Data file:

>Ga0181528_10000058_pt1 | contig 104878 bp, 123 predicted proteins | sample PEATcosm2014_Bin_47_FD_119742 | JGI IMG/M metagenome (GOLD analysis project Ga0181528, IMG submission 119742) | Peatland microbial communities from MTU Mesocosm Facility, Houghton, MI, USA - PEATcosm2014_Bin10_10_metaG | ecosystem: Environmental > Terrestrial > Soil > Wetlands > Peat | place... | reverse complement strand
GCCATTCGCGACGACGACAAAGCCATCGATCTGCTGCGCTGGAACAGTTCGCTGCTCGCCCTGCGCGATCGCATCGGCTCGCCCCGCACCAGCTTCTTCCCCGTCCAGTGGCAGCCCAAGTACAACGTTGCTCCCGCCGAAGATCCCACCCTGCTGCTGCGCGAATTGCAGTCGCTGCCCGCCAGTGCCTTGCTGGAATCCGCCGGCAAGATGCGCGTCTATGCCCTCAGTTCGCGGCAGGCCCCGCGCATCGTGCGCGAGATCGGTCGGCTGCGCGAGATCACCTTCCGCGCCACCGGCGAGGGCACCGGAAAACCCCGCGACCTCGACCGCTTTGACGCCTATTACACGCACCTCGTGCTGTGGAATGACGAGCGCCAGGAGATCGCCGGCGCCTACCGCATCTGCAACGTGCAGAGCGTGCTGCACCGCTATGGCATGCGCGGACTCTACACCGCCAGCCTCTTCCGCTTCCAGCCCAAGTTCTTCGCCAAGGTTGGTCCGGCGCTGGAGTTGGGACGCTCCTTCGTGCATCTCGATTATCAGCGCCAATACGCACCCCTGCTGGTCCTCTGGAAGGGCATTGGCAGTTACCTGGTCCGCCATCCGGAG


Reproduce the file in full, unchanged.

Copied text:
>Ga0181528_10000058_pt1 | contig 104878 bp, 123 predicted proteins | sample PEATcosm2014_Bin_47_FD_119742 | JGI IMG/M metagenome (GOLD analysis project Ga0181528, IMG submission 119742) | Peatland microbial communities from MTU Mesocosm Facility, Houghton, MI, USA - PEATcosm2014_Bin10_10_metaG | ecosystem: Environmental > Terrestrial > Soil > Wetlands > Peat | place... | reverse complement strand
GCCATTCGCGACGACGACAAAGCCATCGATCTGCTGCGCTGGAACAGTTCGCTGCTCGCCCTGCGCGATCGCATCGGCTCGCCCCGCACCAGCTTCTTCCCCGTCCAGTGGCAGCCCAAGTACAACGTTGCTCCCGCCGAAGATCCCACCCTGCTGCTGCGCGAATTGCAGTCGCTGCCCGCCAGTGCCTTGCTGGAATCCGCCGGCAAGATGCGCGTCTATGCCCTCAGTTCGCGGCAGGCCCCGCGCATCGTGCGCGAGATCGGTCGGCTGCGCGAGATCACCTTCCGCGCCACCGGCGAGGGCACCGGAAAACCCCGCGACCTCGACCGCTTTGACGCCTATTACACGCACCTCGTGCTGTGGAATGACGAGCGCCAGGAGATCGCCGGCGCCTACCGCATCTGCAACGTGCAGAGCGTGCTGCACCGCTATGGCATGCGCGGACTCTACACCGCCAGCCTCTTCCGCTTCCAGCCCAAGTTCTTCGCCAAGGTTGGTCCGGCGCTGGAGTTGGGACGCTCCTTCGTGCATCTCGATTATCAGCGCCAATACGCACCCCTGCTGGTCCTCTGGAAGGGCATTGGCAGTTACCTGGTCCGCCATCCGGAG